How To Give A Rescue Dog A Bath: Setting Yourself Up For Success

For dogs that have never had a bath before or maybe didn’t have a good bathing experience prior, bath time might be a stressor.

Your new foster pup or newly adopted dog smells awful and you need to give him or her a bath stat! For dogs that have never had a bath before or maybe didn’t have a good bathing experience prior, bath time might be a stressor. Given that they are already under some stress from their environmental change, (even happy and excited – there’s still associated stress with changing up their environment and their people), you want to start this experience off as right as you can to make it positive for your new dog!

I pulled this adorable little pit bull mix from Charlotte Mecklenburg Animal Care and Control and as much as I really wanted to let her get settled in for a few days before tossing her in the tub, she smelled something fierce and that just wasn’t a good option for all of the close-quarter cuddling she kept wanting me to engage in with her.

So to make bath time more enjoyable for her given that i had no idea if she’d ever even had a bath before, I tool it slow and had a few tools to help me try and make it a pleasant experience for her.

Preparation is key. If the dog you are bathing gets nervous or tries to jump out while you are in the middle of bathing, the last thing you want to do is be fumbling for positive reinforcers or supplies. Here’s my list of what to have ready with a few extra items you might want to consider:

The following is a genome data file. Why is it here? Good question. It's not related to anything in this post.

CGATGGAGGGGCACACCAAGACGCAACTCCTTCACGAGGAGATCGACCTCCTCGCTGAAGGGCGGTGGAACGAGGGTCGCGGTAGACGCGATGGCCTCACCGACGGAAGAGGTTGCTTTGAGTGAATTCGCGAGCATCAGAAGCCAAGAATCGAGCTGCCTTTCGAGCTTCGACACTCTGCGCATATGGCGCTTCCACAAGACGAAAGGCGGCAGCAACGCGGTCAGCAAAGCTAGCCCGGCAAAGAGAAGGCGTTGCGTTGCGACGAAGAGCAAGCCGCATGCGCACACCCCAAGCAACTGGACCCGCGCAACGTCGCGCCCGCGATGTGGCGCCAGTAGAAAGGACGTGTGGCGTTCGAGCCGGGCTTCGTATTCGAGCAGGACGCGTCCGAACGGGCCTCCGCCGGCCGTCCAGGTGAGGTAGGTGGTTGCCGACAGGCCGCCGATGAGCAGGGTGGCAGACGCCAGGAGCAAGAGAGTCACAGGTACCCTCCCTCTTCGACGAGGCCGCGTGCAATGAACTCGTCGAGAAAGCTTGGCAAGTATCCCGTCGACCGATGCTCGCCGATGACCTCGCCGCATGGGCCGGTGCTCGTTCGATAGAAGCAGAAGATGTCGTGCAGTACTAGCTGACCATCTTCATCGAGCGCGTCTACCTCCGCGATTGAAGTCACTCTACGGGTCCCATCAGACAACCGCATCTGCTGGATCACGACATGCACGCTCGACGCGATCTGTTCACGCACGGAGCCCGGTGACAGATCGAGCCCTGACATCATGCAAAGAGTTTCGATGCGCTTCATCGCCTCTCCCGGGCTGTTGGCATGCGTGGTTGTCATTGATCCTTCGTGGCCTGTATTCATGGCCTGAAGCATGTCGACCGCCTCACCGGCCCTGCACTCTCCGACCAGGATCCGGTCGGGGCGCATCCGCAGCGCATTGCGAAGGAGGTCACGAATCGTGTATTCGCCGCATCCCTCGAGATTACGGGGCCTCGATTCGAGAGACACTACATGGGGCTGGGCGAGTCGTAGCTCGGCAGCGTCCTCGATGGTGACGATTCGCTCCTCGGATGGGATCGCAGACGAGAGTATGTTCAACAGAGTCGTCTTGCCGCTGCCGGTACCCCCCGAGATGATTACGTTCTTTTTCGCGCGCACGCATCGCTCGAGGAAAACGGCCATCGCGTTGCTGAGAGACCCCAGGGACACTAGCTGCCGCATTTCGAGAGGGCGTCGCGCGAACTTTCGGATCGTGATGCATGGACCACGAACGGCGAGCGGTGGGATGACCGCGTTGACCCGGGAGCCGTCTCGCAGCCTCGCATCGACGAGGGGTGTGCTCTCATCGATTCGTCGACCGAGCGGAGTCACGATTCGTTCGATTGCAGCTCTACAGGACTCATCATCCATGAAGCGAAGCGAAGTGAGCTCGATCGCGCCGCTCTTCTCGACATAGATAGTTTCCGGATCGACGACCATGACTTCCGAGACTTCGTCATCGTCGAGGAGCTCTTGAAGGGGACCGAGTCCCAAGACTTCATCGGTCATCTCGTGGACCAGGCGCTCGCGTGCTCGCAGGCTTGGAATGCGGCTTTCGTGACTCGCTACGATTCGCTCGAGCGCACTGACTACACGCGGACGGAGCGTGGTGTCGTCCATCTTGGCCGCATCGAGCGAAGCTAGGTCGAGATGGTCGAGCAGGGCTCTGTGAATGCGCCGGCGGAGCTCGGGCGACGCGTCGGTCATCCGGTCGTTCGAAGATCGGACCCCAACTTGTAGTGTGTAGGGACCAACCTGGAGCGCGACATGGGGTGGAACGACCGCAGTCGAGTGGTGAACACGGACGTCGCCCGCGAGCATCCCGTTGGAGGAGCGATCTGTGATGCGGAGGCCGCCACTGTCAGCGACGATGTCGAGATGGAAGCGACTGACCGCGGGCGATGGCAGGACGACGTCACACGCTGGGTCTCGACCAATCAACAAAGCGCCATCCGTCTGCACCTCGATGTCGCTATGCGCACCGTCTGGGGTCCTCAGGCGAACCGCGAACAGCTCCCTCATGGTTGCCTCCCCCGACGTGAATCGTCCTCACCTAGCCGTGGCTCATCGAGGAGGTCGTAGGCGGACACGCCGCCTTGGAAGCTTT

1. Gentle shampoo. It’s generally best to start with something without perfumes or dyes so as not to agitate the skin or irritate the eyes. You can grab a bottle of the Burt’s Bees Oatmeal Shampoo I used on Amazon here:
  2. Towel and Washcloth – this seems obvious but how many times have you jumped in the shower and forgot to make sure you had a clean towel waiting on the rack? If it’s a big dog, grab a couple as the paws can soak up a lot form them standing in the tub. The washcloth is for their face – I prefer baby washcloths to carefully clean around their eyes and nose.
  3. Shower attachment or cup. If you have a hand-held shower attachment, pull it down prior to turning it on. If you don’t, you can order something like the Aquapaw that I use in the video that attaches to your shower head. The Aquapaw is more quiet than a typical shower head and the water comes out in a slow controlled manner that is less likely to startle your dog. You can grab the Aquapaw I use to wash my dogs here:
  4. Positive reinforcement – bath time should be a good time for your new dog! We give kids toys to play with because the toys make it fun. Have a kong like I do in the video with some (xylitol free) peanut butter for your pup to lick while getting a soapy massage, or, you can get a slow treater that attaches to the wall that they can lick while you are bathing them. Here’s a great example of a slow treater for the bath:

Don’t go overboard with the first bath. What I mean by this is you want to keep it short and sweet to just get the majority of the dirt and smell off. Keeping it short and positive will make bath time more likely to be enjoyable for your new pup the next time you go to bathe him or her.

○ Know Before Adopting From The Shelter:
○ Canine CPR: What You Must Know:
○ How To Create Boundaries With Your Dog:
○ The Perfect Walk:
○ How To Remove Dog Hair From Your Car :
○ How To Get Your Dog To Love The Muzzle:
○ Furbo Review: How To Use It & Is It Worth It?